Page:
Offensive operations will continue apace in the foreseeable future—conducted by the United States, its allies and its adversaries. The choice is whether and how to engage in them responsibly and minimize cost to societies.
While there is widespread agreement that Huawei devices in 5G infrastructure pose some risk to the U.S. and allied nations, the policy community—in particular the U.K.’s National Cyber Security Centre—has paid insufficient attention to the technical aspects. The discussion must examine not simply whether China would use this technology maliciously, but the specific threats that Huawei equipment could pose and the extent to which these threats can be mitigated.
Recently, Tim Maurer, Ariel Levite, and George Perkovich of the Carnegie Endowment for International Peace released a white-paper with a broad new proposal regarding the offensive cyber operations conducted by nation states, in an attempt to address acknowledged interdependent risk issues within the global financial system.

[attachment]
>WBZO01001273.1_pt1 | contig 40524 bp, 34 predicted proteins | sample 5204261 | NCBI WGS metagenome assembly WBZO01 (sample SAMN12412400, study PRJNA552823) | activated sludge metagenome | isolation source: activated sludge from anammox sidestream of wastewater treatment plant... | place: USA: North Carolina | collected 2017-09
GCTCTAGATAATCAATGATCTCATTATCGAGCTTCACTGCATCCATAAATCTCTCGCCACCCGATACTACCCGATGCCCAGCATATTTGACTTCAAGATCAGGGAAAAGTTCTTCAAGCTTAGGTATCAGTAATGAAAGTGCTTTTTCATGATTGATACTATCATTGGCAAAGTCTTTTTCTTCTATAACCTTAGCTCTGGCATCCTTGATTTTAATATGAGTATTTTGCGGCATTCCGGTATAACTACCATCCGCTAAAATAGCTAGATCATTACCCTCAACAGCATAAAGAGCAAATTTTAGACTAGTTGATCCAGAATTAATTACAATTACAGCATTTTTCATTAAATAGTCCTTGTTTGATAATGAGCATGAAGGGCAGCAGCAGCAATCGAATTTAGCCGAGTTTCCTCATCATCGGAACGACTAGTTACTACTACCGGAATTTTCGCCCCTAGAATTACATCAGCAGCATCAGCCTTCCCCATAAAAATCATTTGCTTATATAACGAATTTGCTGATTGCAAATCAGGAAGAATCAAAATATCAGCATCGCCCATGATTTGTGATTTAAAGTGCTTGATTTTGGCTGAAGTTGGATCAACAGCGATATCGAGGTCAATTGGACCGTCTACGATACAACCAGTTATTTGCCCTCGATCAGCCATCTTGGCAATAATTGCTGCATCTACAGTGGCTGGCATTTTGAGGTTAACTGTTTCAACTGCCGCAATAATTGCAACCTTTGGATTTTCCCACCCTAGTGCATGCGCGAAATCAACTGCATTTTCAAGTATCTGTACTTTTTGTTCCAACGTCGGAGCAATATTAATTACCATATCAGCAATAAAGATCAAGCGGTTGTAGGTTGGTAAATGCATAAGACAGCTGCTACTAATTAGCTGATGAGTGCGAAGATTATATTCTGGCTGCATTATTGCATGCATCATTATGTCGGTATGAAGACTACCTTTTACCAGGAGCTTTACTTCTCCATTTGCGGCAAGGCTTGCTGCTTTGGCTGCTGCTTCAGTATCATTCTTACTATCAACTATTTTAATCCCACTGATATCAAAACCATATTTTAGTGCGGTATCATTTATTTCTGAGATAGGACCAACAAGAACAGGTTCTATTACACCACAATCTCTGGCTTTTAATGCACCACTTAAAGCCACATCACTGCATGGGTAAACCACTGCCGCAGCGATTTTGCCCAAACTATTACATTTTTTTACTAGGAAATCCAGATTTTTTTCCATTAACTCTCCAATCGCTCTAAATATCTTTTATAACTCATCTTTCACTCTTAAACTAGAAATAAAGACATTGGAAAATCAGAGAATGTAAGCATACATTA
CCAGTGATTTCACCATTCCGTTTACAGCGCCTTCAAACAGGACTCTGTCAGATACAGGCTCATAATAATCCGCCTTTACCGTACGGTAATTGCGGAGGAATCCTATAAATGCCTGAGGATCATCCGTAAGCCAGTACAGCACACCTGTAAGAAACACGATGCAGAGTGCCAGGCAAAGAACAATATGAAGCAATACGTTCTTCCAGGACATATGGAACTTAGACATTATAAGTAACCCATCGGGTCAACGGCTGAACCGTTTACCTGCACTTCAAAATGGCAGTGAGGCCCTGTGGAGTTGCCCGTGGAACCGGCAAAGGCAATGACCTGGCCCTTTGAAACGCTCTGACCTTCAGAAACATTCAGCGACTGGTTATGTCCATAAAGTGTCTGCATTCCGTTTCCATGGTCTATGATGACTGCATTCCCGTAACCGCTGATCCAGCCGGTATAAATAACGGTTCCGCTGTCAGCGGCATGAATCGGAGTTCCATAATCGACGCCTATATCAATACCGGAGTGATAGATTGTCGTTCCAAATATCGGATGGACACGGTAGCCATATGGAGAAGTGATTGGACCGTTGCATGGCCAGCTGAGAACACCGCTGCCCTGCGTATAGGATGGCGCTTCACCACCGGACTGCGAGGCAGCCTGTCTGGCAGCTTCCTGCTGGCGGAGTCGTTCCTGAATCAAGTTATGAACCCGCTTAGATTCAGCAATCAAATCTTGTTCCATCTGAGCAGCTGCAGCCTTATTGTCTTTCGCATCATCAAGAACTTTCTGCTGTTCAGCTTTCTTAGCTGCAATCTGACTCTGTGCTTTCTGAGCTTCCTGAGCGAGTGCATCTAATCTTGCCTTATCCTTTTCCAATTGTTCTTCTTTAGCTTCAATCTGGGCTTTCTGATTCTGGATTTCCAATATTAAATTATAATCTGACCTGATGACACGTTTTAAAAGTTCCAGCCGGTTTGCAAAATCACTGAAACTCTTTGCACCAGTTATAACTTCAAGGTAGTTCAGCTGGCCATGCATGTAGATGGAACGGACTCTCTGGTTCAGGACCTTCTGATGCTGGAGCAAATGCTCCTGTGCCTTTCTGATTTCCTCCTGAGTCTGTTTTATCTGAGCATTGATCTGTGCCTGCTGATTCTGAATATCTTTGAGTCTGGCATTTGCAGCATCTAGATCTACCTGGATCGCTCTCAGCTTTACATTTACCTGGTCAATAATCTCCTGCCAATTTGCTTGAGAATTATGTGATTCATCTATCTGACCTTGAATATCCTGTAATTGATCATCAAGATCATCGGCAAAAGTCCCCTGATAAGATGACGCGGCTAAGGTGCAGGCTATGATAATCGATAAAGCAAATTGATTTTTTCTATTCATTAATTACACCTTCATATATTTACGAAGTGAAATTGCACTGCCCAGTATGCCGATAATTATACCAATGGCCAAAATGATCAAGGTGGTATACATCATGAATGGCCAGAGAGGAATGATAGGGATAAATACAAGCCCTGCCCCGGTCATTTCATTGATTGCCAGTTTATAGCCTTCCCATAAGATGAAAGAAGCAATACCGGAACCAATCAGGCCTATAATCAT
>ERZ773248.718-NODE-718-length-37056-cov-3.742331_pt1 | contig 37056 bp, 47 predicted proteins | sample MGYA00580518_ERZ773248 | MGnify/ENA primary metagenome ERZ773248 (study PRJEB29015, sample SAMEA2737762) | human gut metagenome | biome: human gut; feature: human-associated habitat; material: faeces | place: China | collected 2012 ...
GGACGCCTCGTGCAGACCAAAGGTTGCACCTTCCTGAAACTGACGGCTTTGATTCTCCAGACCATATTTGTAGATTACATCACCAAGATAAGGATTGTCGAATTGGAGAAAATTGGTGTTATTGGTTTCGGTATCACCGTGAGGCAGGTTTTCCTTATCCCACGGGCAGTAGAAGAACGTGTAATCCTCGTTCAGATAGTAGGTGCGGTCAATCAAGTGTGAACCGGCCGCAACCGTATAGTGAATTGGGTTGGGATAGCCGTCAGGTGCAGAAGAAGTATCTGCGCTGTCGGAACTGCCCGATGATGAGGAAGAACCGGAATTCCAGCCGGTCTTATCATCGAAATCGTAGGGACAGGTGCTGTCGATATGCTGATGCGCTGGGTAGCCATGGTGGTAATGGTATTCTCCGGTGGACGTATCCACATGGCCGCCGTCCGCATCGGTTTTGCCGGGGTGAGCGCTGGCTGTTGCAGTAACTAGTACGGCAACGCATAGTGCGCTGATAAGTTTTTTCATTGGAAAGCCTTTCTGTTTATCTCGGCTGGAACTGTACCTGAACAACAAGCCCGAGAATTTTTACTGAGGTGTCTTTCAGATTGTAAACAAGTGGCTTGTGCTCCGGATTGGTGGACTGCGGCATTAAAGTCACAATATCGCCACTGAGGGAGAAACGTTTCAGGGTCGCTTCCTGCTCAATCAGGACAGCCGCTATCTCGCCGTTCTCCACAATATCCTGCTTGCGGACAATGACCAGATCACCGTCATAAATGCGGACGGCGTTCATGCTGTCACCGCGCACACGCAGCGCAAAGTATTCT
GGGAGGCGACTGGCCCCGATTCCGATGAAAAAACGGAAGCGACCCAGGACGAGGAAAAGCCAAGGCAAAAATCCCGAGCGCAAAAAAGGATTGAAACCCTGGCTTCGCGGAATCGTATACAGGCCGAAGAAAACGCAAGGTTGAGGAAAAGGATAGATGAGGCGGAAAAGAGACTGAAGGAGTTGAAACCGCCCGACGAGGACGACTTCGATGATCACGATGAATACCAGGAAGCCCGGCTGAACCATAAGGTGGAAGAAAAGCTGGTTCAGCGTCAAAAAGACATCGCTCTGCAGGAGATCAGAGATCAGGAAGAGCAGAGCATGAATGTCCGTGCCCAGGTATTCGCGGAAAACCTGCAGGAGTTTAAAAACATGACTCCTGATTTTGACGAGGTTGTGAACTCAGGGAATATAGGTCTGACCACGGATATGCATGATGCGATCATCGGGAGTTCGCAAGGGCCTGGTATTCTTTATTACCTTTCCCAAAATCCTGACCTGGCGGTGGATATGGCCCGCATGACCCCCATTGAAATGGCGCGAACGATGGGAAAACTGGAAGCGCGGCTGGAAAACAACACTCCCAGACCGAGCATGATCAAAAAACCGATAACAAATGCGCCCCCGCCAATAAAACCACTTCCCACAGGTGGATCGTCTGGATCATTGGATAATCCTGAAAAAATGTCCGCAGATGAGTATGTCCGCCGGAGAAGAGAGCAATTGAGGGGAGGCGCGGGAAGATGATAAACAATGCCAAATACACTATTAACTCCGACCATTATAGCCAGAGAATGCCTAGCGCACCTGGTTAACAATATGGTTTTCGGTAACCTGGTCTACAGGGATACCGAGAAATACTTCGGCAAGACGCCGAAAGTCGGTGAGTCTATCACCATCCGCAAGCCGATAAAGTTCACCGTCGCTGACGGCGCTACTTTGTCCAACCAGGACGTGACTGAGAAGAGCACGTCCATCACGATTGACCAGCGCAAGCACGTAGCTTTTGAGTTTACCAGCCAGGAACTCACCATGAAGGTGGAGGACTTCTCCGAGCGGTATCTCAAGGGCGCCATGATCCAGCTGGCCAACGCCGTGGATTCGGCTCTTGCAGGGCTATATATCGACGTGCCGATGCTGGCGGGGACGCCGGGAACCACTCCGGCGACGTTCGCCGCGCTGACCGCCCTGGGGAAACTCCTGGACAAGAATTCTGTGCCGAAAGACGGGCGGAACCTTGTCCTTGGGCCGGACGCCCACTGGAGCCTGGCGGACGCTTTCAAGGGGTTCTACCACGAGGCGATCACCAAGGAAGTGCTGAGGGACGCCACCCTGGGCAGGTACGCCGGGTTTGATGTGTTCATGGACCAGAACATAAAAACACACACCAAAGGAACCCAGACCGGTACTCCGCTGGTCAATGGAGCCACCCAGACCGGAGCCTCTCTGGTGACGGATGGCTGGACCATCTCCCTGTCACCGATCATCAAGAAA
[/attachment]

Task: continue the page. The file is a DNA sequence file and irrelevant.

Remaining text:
The vulnerability equities process (VEP) is broken. While it is designed to ensure the satisfaction of many equities, in reality it satisfies none—or at least, none visible to those beyond the participants of the insular process. Instead of meaningfully shaping best outcomes, the VEP provides thin public relations cover when the US government is questioned on its strategy around vulnerabilities.
“Lawful hacking” is an interesting and potentially very useful future path for law enforcement and the intelligence community. But lawyers and policymakers rushing to address potential problems are getting ahead of the technology.
This week, Senator Sheldon Whitehouse called for the creation of a cybersecurity “militia” to strengthen US defense. He suggested reexamining a “militia model that lets ordinary citizens come to their country's aid". Whitehouse’s remarks represent a growing focus on exploring mechanisms to incorporate civilian involvement and “active defense” into traditional government activities.
On Monday, Paul Rosenzweig suggested a number of areas in which the recently formed Commission on Enhancing National Cybersecurity should focus in charting the US government’s path forward. While I agree the government must rethink strategic policy choices, Rosenzweig is putting the cart before the horse.